Well it is kind of exactly like that. So yeah, I mean, I think there's joys that we all recognize. And those are the ones that… And generally, they might be the simpler ones, like you recognize, like a flower is beautiful. You can see in the moment that maybe, and I mean, just as we're reflecting through life, like you can see that like maybe any one of life's big events, like a marriage or graduation or whatever, you know, these are all joyous times. And we can also feel happiness just on our own, when we're out on a walk or whatever, like, it doesn't have to be a big deal. And those are the ones that we recognize, and that we talk about. And then there's these really other magical ones. And I want to be super clear, I am not judging that these are good or bad, or anything like that. It just struck me that during the pandemic, there were all of these things that we could no longer do. And I kind of started thinking about him as the bed in the bag that we find a target. And so it's like Disneyland, it's like a it's a movie, you know, we go on a cruise and, and everything about these events are chock full of like, over the top, sometimes happiness. And they are like, you know, it's a pay to play situation generally to you know you're going to go reserve your cruise, you're going to go, you're going to dance with the New Kids on the Block, or maybe that's just me, that's just you. And you're gonna have, you're gonna love, you know, love that shit out of that week or whatever. And the thing that I've noticed, I mean, it became really apparent that these kinds of things exist, and that name kind of became fun for me was that we also kind of just leave them in their bag. Meaning there's not a lot of integration. You know, I go on the cruise and then, you know, I might tell some stories when I get back, but I'm not integrating, you know, it'd be hard to integrate dancing on the lido deck with 3000 people. But I'm not integrating maybe even some of the values or qualities that I loved about that. When I come back. I just go back to real life.
And I think bed in a bag version of joy could also be a retreat. It's a different mindset. But it's like, it's really hard to integrate those things when we come back. And I've done retreat leadership for a long time. And also noticed that integration or reentry was a big deal there. Like, how do we bring these things that we learned into our lives in real life. That's what the bed in a bag version of joy is. And I read during the pandemic, what I've found is that it's really, it's fun to think back about those things cuz I think they give us a really lovely way to, you know, re-ignite some of the joy that we felt before we were also very isolated. And I found that when I think about them, I can also figure out some of the things that I feel like are missing from them and then I could be like, ooh, I really loved going to Disneyland. And then I'd circle back with myself and be like, okay, I can't do it. But what about it? Why did I love it? Hmm. I love that I can eat gluten free food all over the place. I love that I felt pampered and cared for. I loved that, you know, there's that sense of adventure and excitement and getting…
There’s just such a magical feeling in the air there.
Yeah. And you know, you can't put it is yeah. And you can't totally recreate it for sure. But I think you can, you know, then stock the pantry with the gluten free foods and, you know, find a way to maybe go on an adventure, drive around your neighborhood and find something new to see. Like, I think there were ways that I was seeing that I can't do this now, but the bed and the bag version of joy was teaching me other things that I could bring into my life that maybe were missing.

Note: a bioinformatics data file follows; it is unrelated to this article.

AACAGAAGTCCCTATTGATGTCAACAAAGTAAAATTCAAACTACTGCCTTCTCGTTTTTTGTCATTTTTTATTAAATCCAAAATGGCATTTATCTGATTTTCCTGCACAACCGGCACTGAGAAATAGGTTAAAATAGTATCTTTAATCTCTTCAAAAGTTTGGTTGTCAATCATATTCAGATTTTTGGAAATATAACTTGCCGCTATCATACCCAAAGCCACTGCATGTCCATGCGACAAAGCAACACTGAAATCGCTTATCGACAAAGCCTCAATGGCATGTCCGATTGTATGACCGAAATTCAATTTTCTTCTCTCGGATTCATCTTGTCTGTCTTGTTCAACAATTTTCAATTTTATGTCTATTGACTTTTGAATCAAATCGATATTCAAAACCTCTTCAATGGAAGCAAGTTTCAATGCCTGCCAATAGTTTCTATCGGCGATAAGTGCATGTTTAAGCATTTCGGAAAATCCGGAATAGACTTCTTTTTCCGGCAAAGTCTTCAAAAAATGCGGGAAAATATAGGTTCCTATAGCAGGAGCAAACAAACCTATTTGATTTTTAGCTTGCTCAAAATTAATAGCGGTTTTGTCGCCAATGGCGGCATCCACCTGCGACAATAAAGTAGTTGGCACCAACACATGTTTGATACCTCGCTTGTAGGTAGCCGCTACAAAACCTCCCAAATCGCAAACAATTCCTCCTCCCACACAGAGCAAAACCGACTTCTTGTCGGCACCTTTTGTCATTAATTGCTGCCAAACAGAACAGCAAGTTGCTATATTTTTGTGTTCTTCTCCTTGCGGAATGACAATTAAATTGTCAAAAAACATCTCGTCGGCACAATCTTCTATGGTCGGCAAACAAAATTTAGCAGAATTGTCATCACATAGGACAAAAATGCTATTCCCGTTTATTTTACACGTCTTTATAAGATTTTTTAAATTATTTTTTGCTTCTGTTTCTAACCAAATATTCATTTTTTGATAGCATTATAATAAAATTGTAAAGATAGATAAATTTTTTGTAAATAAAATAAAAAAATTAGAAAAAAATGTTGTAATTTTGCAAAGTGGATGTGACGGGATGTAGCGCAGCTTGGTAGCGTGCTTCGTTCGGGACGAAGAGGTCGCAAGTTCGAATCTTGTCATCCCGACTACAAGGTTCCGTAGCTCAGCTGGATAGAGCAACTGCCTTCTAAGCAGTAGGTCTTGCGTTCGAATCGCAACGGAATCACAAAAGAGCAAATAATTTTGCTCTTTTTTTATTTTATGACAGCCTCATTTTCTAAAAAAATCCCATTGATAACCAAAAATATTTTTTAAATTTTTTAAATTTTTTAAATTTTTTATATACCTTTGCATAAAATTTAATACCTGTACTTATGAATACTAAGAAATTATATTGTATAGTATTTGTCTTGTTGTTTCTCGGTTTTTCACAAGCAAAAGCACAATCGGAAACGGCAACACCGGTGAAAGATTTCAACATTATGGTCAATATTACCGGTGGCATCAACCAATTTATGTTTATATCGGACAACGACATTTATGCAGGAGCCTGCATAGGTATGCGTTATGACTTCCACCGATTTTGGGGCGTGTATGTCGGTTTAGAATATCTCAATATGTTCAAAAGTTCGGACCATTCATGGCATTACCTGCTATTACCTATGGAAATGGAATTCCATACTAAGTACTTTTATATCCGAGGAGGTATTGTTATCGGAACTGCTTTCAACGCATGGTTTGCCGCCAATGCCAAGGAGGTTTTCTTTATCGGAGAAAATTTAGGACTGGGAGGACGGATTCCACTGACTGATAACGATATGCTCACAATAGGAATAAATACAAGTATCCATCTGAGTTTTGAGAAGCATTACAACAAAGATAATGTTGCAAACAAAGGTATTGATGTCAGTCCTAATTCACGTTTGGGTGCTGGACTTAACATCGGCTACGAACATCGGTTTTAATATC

I love that story. And that metaphor, and it reminds me of I never thought of it this way, but how I do that is and this might be because I am a highly auditory person. I also have auditory processing disorder and that means that I have an extremely hard time pushing out background noises. So it sounds like they're all happening at the same… It's hard to explain but anyone who struggles to like work at coffee shops or where or when you were in class, and there's people whispering next to you and you want to murder them because you can't hear the teacher. That's me. And so I also and I also process more slowly. So if someone gives me directions that are like more than four steps like you lost me at the second step. I need more time. But I find joy in certain songs that bring me back to whatever joy I was experiencing. So when I hear that song that play is at the tea cups ride at Disneyland, like that one. Yes. That song like, I feel like I'm six years old again, and just so much joy, and nostalgia. This is super interesting.
So from what I understand, nostalgia is not categorized as an emotion, but more so an experience, but it falls under the same umbrella. And there are certain people who feel the experience of nostalgia more so than others. And the hand raised, I'm one of those people. And so for me, it's, you know, I hear Fantasy by Mariah Carey, and I'm instantly transported back to the 90s when I was going out to clubs with Carmen and Shelby, and that was our jam. I think every girl group has like their jam. Yeah, that was ours. And I hear the opening… I just, I mean, I get goosebumps, even just thinking about it. And I always screenshot it and text it to them. And I will stop whatever I'm doing and start dancing. And it would be it would be nice if Mariah Carey and New Kids on the Block, were there to dance with me. I have my dog to dance with him in the kitchen. But anyway, say that because I think there might be some people who can relate.
So totally true. And I am going to look up the auditory processing thing because that sounds like me too.